Pharmaceutical Society warns influencers against marketing brands of Covid-19 vaccines
The Pharmaceutical Society of Kenya (PSK) on Tuesday cautioned the public against what it termed as unauthorised marketing of covid-19 vaccines to the public on social media.
PSK said it was aware that some influential personalities in the country were engaging in what amounted to popularisation of certain vaccine brands, arguing that this is dangerous.
“Our attention has been drawn to personalities marketing brands of the Covid-19 vaccine to the public through their social media pages,” said PSK President Louis Machogu.
He termed it unethical and disallowed by the Pharmacy and Poisons Board regulations.
“The said marketing could also inadvertently lead to increase in proliferation of fake medicines in the country,” Dr Machogu said.
The PSK boss further cautioned Kenyans on cases of global trade in fake Covid-19 vaccines that target popularised brands.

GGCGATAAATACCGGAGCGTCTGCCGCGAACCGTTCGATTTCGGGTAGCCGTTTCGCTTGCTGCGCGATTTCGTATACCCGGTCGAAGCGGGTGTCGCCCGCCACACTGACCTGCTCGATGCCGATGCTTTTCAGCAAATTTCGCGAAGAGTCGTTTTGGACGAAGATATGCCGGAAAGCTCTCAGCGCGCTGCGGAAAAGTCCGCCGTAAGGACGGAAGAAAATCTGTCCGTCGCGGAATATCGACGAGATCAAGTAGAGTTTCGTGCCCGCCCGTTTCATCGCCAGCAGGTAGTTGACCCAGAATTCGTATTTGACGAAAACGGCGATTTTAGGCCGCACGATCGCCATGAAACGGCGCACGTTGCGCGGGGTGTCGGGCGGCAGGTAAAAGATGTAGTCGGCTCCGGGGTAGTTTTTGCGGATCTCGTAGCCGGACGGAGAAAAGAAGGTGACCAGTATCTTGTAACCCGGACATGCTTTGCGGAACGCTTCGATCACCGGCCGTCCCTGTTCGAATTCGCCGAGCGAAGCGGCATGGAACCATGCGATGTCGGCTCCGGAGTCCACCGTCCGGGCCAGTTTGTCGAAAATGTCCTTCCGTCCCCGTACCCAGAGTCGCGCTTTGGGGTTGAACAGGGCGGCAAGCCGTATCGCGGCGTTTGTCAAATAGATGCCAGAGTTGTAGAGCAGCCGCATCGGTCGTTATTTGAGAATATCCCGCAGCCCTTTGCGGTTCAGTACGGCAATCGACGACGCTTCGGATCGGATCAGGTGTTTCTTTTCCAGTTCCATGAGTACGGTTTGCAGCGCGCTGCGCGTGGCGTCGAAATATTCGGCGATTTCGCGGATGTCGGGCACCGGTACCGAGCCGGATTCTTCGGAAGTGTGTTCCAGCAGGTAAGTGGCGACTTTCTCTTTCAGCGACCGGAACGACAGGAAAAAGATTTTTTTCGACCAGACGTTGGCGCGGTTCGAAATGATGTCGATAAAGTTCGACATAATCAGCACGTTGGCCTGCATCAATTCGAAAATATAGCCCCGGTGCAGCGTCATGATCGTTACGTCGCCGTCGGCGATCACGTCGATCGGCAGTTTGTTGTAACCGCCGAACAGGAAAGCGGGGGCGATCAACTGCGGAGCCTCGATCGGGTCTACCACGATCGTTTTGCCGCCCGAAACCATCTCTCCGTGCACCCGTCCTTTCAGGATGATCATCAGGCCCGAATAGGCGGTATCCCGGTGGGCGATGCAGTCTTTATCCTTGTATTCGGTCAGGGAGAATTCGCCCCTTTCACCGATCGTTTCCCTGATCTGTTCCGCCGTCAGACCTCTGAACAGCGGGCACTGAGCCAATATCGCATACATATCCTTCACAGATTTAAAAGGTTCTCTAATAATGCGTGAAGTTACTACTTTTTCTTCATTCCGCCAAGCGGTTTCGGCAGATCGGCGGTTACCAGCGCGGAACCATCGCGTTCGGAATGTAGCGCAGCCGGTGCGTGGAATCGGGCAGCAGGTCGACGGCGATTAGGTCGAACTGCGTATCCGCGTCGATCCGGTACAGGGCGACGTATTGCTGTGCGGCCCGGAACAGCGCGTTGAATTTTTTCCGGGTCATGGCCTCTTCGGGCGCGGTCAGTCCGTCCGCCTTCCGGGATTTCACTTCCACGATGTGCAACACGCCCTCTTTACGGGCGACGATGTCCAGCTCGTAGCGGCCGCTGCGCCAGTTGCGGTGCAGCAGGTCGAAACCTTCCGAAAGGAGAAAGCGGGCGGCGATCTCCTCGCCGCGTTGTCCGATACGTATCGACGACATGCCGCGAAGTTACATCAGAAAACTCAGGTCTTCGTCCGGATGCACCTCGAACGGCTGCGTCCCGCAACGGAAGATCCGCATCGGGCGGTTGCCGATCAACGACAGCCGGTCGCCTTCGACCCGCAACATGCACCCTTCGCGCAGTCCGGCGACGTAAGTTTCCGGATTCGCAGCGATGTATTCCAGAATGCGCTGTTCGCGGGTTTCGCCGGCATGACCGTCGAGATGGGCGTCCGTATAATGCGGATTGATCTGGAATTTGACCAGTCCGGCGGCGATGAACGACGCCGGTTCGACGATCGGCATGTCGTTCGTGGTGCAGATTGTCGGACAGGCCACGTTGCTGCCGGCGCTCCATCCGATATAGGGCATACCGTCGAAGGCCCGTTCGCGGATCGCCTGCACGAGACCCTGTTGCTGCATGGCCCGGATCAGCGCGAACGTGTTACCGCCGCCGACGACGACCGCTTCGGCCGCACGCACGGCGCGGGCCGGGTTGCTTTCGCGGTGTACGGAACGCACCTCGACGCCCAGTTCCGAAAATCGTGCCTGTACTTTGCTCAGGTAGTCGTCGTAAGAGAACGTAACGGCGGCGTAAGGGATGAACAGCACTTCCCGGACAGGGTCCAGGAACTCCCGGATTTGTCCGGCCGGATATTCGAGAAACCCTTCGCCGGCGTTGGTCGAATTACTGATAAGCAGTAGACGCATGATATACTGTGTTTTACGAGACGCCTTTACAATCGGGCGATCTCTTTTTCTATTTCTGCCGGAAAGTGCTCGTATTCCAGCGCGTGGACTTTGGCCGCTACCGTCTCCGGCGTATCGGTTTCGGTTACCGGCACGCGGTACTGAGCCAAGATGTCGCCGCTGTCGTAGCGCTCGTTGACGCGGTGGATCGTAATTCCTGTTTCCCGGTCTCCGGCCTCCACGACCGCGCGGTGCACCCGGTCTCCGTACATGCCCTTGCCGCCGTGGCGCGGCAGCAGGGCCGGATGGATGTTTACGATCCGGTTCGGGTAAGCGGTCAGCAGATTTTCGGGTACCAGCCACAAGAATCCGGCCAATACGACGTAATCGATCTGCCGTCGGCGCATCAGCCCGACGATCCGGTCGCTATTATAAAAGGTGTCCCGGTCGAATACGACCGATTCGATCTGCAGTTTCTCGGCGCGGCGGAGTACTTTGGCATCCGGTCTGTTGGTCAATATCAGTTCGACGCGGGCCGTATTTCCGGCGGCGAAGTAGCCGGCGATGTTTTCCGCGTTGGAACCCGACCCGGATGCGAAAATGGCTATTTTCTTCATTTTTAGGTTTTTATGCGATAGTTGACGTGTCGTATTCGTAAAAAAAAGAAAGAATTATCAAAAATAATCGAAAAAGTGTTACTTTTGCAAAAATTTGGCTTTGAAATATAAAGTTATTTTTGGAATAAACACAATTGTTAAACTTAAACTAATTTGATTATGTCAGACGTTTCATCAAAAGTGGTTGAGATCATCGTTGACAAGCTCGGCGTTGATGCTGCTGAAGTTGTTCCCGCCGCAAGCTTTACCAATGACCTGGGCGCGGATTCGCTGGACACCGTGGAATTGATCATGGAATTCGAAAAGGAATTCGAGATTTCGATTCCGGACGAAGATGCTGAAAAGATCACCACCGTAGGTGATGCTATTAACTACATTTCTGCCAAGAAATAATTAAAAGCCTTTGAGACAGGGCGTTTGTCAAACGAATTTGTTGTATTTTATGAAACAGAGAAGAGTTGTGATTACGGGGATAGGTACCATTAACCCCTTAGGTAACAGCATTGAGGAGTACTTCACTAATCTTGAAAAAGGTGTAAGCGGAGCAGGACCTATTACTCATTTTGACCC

Even though the body did not mention anyone, the statement appears to be a response to a move by prominent lawyers Ahmednasir Abdullahi alias Grand Mullah and Donald Kipkorir to publicise their vaccinations on Tuesday.
“We do not want to see the public exploited, times are hard and trying enough as it is already,” he added.
Unauthorised Marketing of COVID-19 Vaccine and Rise of Fake COVID-19 Vaccine pic.twitter.com/gC9QYLLyaX
— Pharmaceutical Society of Kenya (PSK) (@PSofKenya) March 30, 2021
In their official Twitter handles, the two lawyers posted their images while receiving the Ruasian Sputnik V vaccine.
On Tuesday, the Russian Embassy in Nairobi announced a private entity imported Sputnik V to Kenya on a commercial basis but did not reveal the identity of the said private entity.
Last week, the Pharmacy and Poisons Board (PPB) granted Emergency Use Approval to a private pharmacy, making Sputnik V the first private vaccine consignment in the country.
But on Tuesday, acting Director-General of Health Dr Patrick Amoth told MPs that the Russian vaccine was yet to be approved by the World Health Organization (WHO).
Dr Amoth said the jab was yet to be pre-qualified by WHO, meaning it may take longer to be approved for emergency use in Kenya as it had not met the required standards.
He, however, stated that it was possible for a vaccine to be used without the approval of WHO provided it had passed other stringent tests.
According to the importers, Kenyans will part with up to Sh11,000 to get the requisite two shots of the vaccine, administered 21 days apart.